really help. Had to move house in the end. Wood smoke
particulate is highly toxic.)
(RMS_Queen_Mary_Long_Beach_January_2011.jpg David Jones
derivative work 2011 File Upload Bot Altair 78(talk))
Grandfather sat at the prow of my bed,
his pipe smoke furling from a brown funnel.
Tell me again: what was the very first thing
you had to do, to build The Queen Mary?
(single-handedly, I probably thought.)
Och, it’s all about rivets – lots of them.
Sitting up, I tucked the quilt round my legs,
replicating the outline of a hull.
We sipped tea from imaginary cans,
eating chocolate wafer Blue Ribands.
His narration of yard life, like Yarrow Boilers,
never ran out of steam; their flow increased.
The fog came down. Make the noise! Make the noise!
And he would drone the deep ‘A’ of its horn.
We flitted round The Grey Ghost arm in arm,
measuring the umpteen miles of carpet;
swimming in the pool and dancing, dancing,
at The Starlight Club. What’s a Turkish Bath?
Enthralled by the bright sparks of his stories;
strengthened by many blow-by-blow accounts
of what lay beneath the dimpled surface,
I never felt held back by rusting chains.
I was swaged and took on his impressions. So,
now, decades later, I am assuaged,
having been sent down the slipway of life,
christened and launched on that maiden voyage,
into a specially widened, dredged channel,
to follow my White Star: plated and sealed
and watertight through the symbiosis
of the riveter and the riveted.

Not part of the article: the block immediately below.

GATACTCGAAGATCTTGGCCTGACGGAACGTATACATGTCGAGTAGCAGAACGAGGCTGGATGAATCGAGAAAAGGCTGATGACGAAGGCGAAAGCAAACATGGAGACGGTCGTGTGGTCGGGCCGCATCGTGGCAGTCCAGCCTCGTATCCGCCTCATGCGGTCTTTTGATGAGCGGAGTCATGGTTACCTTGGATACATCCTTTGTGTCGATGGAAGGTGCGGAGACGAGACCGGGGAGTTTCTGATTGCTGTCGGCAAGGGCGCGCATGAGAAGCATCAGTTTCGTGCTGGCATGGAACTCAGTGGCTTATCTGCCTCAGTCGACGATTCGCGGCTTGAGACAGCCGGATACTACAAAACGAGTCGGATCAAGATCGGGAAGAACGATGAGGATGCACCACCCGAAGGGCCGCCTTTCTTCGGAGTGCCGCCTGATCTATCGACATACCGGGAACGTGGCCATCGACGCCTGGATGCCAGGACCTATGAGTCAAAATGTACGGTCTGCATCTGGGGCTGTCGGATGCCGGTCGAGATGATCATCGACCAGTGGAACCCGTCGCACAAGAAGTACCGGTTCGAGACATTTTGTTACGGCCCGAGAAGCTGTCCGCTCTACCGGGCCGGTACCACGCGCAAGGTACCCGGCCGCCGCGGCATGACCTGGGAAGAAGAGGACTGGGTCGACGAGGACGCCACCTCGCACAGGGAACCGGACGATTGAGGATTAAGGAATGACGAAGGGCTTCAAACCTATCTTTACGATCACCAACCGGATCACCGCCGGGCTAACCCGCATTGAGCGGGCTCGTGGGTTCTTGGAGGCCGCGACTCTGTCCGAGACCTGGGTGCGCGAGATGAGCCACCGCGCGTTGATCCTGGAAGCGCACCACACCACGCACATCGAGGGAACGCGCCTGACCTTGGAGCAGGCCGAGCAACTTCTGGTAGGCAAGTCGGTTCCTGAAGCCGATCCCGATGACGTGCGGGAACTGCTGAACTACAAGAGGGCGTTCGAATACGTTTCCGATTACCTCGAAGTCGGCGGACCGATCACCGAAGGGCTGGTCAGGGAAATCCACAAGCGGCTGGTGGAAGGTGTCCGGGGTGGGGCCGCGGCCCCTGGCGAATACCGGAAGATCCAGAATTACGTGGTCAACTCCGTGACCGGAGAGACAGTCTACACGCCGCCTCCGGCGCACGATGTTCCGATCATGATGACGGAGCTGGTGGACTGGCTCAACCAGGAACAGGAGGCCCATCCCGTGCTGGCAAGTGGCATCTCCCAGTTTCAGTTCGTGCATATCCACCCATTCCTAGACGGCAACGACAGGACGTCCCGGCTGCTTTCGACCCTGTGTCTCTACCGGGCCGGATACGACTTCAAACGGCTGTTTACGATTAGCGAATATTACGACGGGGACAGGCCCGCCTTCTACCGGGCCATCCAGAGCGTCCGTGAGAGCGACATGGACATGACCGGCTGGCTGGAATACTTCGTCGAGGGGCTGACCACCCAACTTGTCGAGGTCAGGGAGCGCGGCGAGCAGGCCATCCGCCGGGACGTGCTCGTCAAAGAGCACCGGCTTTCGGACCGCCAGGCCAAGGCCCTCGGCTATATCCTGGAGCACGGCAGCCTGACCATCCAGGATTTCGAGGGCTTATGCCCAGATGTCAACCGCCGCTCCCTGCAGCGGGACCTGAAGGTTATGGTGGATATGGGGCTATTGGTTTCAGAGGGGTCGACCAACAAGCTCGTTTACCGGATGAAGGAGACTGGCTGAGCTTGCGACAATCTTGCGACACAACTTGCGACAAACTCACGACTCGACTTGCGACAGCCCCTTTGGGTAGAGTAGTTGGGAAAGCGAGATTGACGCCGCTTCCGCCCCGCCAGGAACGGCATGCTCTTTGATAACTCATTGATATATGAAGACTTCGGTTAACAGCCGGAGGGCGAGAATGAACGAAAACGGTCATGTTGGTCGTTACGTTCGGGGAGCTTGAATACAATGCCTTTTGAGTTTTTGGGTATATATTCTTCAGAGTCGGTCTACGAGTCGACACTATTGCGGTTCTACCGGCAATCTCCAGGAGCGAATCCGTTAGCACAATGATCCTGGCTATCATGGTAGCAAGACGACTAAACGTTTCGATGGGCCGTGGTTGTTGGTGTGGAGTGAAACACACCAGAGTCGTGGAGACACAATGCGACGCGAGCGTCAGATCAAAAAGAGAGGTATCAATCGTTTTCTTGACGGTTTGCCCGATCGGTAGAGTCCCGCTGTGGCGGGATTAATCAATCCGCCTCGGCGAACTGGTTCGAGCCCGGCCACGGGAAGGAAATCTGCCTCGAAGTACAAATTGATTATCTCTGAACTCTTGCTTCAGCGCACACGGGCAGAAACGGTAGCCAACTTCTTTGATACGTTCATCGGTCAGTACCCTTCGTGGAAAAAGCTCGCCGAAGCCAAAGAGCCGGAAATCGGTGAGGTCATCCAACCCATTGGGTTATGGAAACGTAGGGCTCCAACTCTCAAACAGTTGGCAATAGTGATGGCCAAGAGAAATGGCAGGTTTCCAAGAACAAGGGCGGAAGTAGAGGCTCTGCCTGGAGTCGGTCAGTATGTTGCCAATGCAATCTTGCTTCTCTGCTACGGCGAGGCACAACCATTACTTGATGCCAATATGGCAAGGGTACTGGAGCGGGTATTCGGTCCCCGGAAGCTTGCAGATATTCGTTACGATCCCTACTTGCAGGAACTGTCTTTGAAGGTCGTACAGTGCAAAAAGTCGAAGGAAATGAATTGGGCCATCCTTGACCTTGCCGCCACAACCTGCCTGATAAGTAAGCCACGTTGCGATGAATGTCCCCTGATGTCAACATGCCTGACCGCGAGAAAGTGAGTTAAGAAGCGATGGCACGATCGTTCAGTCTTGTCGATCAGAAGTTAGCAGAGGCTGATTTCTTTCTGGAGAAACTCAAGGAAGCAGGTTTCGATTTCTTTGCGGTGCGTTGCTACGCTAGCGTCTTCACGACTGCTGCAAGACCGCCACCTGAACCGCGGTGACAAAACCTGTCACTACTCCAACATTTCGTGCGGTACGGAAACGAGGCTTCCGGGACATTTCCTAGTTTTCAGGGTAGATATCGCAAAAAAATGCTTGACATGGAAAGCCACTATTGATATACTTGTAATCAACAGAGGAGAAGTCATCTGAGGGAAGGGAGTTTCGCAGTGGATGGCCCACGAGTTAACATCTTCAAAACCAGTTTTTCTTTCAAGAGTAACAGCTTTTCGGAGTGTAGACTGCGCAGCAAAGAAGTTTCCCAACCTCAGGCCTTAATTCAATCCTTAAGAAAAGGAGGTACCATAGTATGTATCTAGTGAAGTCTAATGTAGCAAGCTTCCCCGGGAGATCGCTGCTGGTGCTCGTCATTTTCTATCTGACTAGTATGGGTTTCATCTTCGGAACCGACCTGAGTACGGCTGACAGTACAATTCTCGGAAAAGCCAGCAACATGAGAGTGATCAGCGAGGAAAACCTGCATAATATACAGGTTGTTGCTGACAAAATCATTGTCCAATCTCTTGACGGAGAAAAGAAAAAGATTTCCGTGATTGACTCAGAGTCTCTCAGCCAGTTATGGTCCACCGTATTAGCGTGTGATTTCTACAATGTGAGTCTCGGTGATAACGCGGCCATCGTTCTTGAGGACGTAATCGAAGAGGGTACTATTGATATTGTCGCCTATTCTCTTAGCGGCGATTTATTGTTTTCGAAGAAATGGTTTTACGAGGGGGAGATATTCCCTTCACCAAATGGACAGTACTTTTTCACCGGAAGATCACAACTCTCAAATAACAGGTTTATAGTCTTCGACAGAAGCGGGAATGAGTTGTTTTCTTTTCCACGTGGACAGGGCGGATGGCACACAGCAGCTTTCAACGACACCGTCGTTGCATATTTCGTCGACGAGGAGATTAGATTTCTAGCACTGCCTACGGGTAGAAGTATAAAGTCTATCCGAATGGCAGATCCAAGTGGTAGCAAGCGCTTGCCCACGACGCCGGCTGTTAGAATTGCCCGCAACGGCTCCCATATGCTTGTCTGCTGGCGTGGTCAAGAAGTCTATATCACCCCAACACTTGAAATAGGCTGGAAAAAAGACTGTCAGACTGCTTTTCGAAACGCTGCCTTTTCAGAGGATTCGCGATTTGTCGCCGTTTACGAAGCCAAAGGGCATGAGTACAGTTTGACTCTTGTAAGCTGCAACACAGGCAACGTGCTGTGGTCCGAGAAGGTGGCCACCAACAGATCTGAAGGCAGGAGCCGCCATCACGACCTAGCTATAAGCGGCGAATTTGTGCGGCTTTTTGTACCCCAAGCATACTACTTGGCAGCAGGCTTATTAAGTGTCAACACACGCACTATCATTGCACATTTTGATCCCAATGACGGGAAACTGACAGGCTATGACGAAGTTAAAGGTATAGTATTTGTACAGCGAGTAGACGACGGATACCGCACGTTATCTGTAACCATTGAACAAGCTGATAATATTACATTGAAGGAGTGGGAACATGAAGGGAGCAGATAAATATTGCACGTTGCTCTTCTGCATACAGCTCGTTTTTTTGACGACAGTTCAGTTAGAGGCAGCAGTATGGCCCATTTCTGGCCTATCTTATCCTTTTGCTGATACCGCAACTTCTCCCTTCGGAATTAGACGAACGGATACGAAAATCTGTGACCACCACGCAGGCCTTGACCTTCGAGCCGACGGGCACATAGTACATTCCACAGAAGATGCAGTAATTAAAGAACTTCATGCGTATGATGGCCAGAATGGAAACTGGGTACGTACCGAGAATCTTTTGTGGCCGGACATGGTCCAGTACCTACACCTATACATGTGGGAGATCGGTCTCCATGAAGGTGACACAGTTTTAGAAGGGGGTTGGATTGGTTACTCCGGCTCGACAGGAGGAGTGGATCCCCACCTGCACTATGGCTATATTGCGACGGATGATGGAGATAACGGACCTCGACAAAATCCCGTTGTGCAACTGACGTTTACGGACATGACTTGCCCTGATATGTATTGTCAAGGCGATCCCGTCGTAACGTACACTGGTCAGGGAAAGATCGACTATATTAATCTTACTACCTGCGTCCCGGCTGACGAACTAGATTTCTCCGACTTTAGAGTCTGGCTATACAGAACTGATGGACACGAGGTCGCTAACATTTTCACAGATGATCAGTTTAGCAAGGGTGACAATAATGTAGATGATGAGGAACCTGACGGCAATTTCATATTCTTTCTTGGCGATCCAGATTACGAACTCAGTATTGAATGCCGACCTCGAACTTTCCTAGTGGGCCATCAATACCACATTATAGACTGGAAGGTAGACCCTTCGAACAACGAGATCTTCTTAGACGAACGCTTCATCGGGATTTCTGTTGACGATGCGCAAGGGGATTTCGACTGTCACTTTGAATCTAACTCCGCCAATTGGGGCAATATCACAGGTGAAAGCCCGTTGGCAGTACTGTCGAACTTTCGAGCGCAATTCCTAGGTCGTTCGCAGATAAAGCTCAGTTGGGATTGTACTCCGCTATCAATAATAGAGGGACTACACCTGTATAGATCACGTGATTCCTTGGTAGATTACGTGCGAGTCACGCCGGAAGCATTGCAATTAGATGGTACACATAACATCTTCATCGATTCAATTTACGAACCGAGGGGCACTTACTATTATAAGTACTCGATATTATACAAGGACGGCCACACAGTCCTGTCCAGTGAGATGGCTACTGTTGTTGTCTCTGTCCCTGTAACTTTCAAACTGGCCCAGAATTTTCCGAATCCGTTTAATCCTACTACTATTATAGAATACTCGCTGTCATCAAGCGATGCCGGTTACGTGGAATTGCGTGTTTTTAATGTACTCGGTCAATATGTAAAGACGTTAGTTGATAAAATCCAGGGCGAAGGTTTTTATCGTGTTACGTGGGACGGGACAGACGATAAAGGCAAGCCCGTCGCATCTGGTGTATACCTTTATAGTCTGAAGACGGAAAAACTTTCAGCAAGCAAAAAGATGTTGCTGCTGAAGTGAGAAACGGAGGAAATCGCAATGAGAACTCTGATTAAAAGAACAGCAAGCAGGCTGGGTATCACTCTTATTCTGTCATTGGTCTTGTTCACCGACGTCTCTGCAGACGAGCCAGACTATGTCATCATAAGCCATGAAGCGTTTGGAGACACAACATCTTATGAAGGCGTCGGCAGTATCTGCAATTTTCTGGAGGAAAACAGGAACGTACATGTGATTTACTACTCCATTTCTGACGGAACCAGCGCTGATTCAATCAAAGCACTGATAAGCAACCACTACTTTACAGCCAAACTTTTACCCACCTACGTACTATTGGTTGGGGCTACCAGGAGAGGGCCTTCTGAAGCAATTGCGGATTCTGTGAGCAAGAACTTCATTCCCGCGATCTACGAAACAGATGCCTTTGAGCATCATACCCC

A lucky four leaf clover propeller
directed my course down the Clyde and out
into the North Atlantic. Now retired,
far from home; docked like the grand old lady,
I have righted myself from past rogue waves-
listing, but not sinking, because of him
and the ballast he laid down in my hold.
Below my Plimsoll Line, when fog comes down,
I still feel the pistons of his heartbeat,
attuned to my own and powerful still.
Art Deco, Celestial City, Clyde, Clyde-built, dredgers, Dumbarton Rock, Flybe, Glasgow airport, Glasgow University, John the Baptist by Da Vinci, Kilpatrick Hills, Luftwaffe, Paisley, River Cart, Singer Factory, soor ploom, speug, Titan Crane
Yes, folks, I’m back. Here’s a wee poem for you, describing my thoughts as
Flybe took me out of Glasgow Airport:
SHE’S LEAVING HOME
Instead of a speug’s* view at ground level,
I have a skewed vista doon the watter.
There’s a lump in my throat like a Soor Ploom,
as my keen eye picks out Dumbarton Rock,
before the plane’s wing and cloud wisps obscure
the Ben and those Kilpatrick Hills – cradle
of my childhood. The tributary Cart,
where mighty hulks dragged their chains,
buoyed up those liners that would cruise the world,
while dredgers kept the channel free of silt
and every vessel seemed to be Clyde-built.
A solitary crane marks the spot
where political tourniquets strangled
the life out of industry and population.
Patchwork fields look as if they have been stitched
into a quilt by a local giantess,
the boundaries hemmed in by Paisley thread,
before Singer stopped treadling out machines
and its Art Deco clock had its hands tied,
as the shriek of town sirens was stifled.
I see my house, my school, the High Flats,
where Luftwaffe rained down a thousand bombs,